by Lauren Berger | 11:00 AM April 25, 2013
Source: HBR Blog Network
Healthy internship programs garner higher quality entry-level candidates, strengthen company mentor ship programs, and provide a way for companies to give back to the community. But to make sure that your summer internship program is a success, you need to start planning it now.
In order to ensure a smooth program, every member of the team should be aware of the approved intern tasks. There should be a chain of command established in terms of who provides interns with assignments and who employees should email to request intern assistance.
One of the most common intern complaints is “the company doesn’t pay attention to me and sticks me in the corner to make copies.” Your interns should be assigned a mix of long-term and short-term projects. The short-term projects will most likely pop up on a daily basis and be assigned on the fly. In order to prevent long periods of downtime at the internship, provide the students with long-term assignments that will be due at the end of the internship. These should be assignments that the students can work on when other tasks aren’t provided. If the student has time to surf Facebook while at their internship, they clearly don’t have enough to do. Start collecting projects for interns now so that you can make the most of them when they arrive.
Your program should also have clear start dates, end dates, orientation dates, and mid-way evaluation points. If your HR department hasn’t provided them yet, ask. These mid-way evaluations are especially crucial. Make sure you schedule mid-internship evaluation meetings with your summer interns. This evaluation can be on a conference call or in face-to-face individual or group settings. This is a time to interact with the students and make sure that everything is going well from their perspective, ask them what they like and dislike about the internship, and answer any questions they might have. This is also a time for you to provide each student with some constructive criticism. Since you are speaking to them at a halfway point, this allows time for them to improve.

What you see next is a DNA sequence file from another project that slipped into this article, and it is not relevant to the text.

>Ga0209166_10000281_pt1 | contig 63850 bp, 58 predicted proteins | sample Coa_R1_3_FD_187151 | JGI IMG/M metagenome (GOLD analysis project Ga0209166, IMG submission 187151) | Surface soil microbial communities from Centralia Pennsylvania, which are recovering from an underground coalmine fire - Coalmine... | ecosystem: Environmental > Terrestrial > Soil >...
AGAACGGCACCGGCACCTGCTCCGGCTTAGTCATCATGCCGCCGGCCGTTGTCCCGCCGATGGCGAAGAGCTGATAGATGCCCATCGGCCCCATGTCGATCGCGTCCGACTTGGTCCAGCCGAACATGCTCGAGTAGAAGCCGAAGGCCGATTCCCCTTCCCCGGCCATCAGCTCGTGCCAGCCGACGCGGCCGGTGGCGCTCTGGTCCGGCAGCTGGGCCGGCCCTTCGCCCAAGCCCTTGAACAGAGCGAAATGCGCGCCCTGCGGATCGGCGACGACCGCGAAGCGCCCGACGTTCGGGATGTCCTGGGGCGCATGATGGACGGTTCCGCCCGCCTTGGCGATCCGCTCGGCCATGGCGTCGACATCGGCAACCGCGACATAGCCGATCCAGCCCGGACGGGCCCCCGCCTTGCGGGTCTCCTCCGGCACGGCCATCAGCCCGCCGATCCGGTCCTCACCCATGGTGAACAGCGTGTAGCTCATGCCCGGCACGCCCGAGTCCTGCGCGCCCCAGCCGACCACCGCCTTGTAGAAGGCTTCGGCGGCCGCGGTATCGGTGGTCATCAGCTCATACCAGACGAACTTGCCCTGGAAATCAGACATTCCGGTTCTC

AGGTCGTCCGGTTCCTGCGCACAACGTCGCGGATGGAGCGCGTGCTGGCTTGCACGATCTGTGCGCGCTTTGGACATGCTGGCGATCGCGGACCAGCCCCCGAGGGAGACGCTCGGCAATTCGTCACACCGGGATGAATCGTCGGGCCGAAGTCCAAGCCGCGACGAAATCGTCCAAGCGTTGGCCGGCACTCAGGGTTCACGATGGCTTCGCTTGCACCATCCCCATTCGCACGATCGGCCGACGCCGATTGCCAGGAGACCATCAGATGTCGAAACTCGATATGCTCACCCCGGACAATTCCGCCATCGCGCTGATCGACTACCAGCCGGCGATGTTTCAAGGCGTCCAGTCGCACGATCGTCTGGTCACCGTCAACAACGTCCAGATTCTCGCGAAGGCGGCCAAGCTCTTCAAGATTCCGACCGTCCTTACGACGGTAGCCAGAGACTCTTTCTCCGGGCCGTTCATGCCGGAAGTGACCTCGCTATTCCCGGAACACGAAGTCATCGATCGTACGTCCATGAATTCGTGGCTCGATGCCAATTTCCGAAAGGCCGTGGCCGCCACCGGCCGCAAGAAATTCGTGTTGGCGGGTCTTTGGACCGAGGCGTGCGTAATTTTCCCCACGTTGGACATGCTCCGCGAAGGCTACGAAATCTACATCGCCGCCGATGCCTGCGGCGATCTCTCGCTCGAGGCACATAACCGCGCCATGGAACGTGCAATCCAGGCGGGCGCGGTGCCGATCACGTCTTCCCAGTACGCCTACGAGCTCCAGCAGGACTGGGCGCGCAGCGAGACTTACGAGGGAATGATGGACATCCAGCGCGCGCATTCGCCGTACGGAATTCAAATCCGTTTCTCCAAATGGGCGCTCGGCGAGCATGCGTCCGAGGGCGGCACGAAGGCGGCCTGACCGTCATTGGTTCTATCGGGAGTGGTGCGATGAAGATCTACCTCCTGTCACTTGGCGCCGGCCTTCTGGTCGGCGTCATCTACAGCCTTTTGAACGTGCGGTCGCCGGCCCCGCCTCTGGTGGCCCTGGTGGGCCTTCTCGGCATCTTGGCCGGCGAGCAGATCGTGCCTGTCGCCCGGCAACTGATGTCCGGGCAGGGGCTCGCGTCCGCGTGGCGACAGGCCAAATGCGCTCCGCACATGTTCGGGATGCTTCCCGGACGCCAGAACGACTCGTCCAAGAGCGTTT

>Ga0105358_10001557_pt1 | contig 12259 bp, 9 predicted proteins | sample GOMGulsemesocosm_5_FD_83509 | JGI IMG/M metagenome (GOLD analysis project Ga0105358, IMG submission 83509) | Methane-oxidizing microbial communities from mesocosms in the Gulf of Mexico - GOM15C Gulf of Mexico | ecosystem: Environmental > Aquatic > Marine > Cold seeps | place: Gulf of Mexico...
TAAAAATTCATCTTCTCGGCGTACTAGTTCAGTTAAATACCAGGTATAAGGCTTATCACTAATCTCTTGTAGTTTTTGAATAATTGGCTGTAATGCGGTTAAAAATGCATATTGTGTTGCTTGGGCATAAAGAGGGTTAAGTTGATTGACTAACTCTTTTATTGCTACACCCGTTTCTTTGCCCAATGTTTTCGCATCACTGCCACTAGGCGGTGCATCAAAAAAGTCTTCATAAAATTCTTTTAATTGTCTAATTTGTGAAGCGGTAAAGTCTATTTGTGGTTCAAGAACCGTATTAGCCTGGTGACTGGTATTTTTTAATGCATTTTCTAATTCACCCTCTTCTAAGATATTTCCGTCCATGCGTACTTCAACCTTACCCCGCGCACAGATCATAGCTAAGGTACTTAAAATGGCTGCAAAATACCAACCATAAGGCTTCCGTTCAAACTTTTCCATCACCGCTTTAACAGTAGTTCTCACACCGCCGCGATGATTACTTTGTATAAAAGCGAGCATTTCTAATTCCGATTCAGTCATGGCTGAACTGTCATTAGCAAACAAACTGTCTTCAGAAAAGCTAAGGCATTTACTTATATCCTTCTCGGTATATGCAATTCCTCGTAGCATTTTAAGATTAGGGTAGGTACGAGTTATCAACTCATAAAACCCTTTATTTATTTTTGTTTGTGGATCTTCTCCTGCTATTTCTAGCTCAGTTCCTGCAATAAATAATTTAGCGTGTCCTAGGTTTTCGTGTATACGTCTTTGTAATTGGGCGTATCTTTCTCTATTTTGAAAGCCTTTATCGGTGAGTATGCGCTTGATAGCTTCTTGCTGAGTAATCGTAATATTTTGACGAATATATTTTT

The interns are only coming into your business for two months over the summer, so it’s essential to on-board them quickly — they’ll be leaving before you know it. One essential way to make them feel part of the team is to invite them to meetings — something supervisors often forget. Well before the interns start, look at your calendar and try to find a handful of regular meetings where they can sit in, observe, and take notes. When I survey interns, they feel they get the strongest learning experience from observing executives in a professional setting. This helps the students understand how the business is run and how to better communicate in the workplace.
In addition, it can be helpful to establish a mentorship program for the interns, whether that is formal programming or fostering one-on-one connections. Some ideas for intern programming include having guest speakers (internal or external co-workers) at intern lunches that the company sponsors once per week. Another idea is assigning each intern a mentor within the company that they must meet with three times over the course of their internship. I also recommend circulating your interns throughout different departments in your company to make sure they leave the experience with a well-rounded perspective of how your business is run.
Finally, think about informal ways you can help the interns network, both with each other and with full-time employees. One idea is to have one or two “outings” planned for the interns (think: field trip). Many companies will treat their interns to a local baseball game or a fun group dinner. You can also plan a company-wide happy hour towards the end of the internship to give the interns a chance to network and meet with other team members. Making the interns feel like part of the team will make for higher retention from intern to entry-level employee, and build the networks of current staff. Remember, they may be interns today, but in five years, they could be valuable industry contacts. Give them a great experience and a leg-up today, and maybe they’ll return the favor just when you need it most.